Then it came. All personnel were to parade even those who for the past few months had hidden in the stores, cookhouse, and office or had invented duties that kept them away from parades.
We were to assemble at 4 o’clock next morning — I think it was April 7 — with all our worldly possessions.
A very secret affair and not to be mentioned. It was so secret that most of the population of Beaminster were there to wave us goodbye.
I never heard ‘0 worship the King’ from the clock tower again.
That day we travelled to Cherbourg and than eastwards by tram. While our train was standing in Caen station it seems the locomotive was replaced; presumably there was some good reason.
However, for whatever reason, the replacement engine was backed on rather carelessly and telescoped the front part of the train. Much of impact was taken by empty cattle trucks but it caused quite a bit of damage to our coaches and most of us were lying about the place partly buried by some of our worldly goods.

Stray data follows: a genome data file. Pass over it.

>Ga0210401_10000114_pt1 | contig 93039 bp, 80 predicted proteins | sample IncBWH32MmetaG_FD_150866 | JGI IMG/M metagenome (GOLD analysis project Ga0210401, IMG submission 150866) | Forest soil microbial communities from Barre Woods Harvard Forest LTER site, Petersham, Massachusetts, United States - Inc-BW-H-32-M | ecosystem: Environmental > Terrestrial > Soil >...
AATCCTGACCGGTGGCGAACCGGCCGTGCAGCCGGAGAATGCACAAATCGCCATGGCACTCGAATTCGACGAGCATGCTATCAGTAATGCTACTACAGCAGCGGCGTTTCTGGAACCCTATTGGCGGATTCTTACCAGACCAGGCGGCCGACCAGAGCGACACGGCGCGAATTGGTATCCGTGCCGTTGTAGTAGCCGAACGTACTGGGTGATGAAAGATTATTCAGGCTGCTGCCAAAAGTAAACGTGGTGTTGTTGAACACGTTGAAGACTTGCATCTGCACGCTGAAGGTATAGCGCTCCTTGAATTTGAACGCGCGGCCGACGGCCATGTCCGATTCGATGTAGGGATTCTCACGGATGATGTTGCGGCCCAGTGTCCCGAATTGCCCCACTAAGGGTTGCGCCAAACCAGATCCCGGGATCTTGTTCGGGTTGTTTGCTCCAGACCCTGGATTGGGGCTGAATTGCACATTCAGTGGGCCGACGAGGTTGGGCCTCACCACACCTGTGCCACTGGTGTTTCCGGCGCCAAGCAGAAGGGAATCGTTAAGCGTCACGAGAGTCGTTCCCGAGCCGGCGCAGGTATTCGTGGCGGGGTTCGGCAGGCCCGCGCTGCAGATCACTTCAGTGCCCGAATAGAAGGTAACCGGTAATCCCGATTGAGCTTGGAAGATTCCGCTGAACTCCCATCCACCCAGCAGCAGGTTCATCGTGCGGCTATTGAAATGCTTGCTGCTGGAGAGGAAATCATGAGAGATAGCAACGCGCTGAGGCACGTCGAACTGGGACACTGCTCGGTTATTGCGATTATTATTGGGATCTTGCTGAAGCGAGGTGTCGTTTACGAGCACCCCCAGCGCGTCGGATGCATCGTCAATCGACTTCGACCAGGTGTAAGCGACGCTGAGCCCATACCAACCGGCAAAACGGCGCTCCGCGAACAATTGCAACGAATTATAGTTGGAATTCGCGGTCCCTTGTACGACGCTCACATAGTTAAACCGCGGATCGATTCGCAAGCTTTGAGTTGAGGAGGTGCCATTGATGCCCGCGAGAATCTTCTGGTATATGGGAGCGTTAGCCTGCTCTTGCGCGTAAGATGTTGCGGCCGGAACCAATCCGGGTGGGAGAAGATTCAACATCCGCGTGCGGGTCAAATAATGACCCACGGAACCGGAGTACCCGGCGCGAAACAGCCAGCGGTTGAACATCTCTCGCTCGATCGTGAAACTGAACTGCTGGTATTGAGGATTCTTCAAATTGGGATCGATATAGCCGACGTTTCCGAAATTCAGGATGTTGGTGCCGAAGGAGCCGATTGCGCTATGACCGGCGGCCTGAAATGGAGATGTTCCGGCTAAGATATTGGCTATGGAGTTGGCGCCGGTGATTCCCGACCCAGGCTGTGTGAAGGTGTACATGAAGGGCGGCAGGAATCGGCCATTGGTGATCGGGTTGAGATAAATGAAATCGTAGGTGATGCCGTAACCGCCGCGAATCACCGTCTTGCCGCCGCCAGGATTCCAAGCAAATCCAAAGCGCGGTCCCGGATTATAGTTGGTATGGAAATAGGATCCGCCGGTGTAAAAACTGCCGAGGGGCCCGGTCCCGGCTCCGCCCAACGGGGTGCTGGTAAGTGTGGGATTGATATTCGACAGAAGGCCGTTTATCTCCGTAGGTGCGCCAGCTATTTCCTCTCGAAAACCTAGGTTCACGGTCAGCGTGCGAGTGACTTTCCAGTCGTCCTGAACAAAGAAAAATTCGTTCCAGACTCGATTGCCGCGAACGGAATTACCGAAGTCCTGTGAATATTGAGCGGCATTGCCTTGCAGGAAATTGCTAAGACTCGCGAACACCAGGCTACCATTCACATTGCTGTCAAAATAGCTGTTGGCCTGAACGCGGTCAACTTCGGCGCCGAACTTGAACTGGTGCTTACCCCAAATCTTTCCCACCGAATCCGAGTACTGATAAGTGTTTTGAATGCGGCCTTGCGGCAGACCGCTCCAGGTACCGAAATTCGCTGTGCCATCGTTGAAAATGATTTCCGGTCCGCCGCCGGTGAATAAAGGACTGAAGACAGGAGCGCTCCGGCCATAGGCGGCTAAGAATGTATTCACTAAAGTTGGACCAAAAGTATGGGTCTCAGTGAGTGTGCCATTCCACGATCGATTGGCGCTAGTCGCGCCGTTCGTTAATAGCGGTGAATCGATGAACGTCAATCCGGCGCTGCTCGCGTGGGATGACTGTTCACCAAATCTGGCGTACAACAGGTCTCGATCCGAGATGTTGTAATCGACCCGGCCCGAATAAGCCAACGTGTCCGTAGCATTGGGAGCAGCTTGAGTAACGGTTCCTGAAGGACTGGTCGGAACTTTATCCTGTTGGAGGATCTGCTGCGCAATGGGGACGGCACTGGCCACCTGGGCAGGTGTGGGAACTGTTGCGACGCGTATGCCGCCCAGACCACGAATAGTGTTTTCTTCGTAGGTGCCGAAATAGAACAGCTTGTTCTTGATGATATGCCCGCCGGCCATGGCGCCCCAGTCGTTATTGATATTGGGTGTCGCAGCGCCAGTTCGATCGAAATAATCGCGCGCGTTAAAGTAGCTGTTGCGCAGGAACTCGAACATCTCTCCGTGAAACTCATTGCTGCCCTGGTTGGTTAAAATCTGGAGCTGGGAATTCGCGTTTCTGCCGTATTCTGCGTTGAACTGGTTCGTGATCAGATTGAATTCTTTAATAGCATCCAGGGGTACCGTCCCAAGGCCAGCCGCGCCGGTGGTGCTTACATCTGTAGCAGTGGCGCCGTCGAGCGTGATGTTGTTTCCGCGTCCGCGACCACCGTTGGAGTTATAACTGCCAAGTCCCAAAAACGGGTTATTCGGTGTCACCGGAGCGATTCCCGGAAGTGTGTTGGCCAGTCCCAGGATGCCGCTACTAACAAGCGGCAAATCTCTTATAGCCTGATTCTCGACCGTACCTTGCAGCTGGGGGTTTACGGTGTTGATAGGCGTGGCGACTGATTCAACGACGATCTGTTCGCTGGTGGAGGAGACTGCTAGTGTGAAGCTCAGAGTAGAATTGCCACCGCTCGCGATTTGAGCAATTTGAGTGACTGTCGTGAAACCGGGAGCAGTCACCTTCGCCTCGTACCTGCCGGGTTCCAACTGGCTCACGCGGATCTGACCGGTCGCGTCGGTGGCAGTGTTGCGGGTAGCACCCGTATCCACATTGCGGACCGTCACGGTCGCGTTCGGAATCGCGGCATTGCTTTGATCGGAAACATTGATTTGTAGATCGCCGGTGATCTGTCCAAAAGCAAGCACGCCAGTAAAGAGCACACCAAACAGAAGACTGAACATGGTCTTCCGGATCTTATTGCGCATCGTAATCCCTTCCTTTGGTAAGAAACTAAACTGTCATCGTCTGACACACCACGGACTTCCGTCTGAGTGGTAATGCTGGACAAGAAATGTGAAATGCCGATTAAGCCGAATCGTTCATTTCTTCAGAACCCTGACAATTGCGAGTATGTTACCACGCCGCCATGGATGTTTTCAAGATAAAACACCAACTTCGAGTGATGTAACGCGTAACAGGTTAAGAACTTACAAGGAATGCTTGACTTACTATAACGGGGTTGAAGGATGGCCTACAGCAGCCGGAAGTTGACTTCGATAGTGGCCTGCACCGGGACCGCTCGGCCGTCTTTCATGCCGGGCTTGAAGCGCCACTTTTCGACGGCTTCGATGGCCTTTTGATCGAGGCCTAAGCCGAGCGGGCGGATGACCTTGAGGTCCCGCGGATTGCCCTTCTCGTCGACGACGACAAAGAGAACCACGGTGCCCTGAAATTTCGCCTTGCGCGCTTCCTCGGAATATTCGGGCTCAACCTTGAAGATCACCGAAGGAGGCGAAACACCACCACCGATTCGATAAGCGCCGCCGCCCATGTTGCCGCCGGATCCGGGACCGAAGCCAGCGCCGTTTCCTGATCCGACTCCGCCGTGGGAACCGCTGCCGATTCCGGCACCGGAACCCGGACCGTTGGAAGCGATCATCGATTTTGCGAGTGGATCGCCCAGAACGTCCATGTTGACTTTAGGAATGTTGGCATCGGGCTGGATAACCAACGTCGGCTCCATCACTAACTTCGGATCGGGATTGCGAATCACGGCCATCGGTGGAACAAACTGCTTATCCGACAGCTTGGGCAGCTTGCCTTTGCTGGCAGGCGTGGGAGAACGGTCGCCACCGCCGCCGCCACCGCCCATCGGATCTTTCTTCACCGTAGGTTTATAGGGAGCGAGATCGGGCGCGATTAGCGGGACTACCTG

I think our kitbags travelled separately. Just as well. One chap acquired a broken leg but I think that was the only casualty.
Eventually we were heading eastwards again. It was dark, very cold and had been a very long day. A little while later, just as we were settled after a fashion and one felt a bit drowsy, the train stopped.
We were then instructed to take our mess tins — a metal box about 8 inches by 4 which was used for all eating and drinking purposes and capable of maximum heat loss — to collect a drink of coffee.
This involved walking some distance up the track, having some brown liquid put into the mess tin and walking back down the track with the so-called coffee. Complete heat loss had been achieved and it was undoubtedly the most vile drink I have ever been given.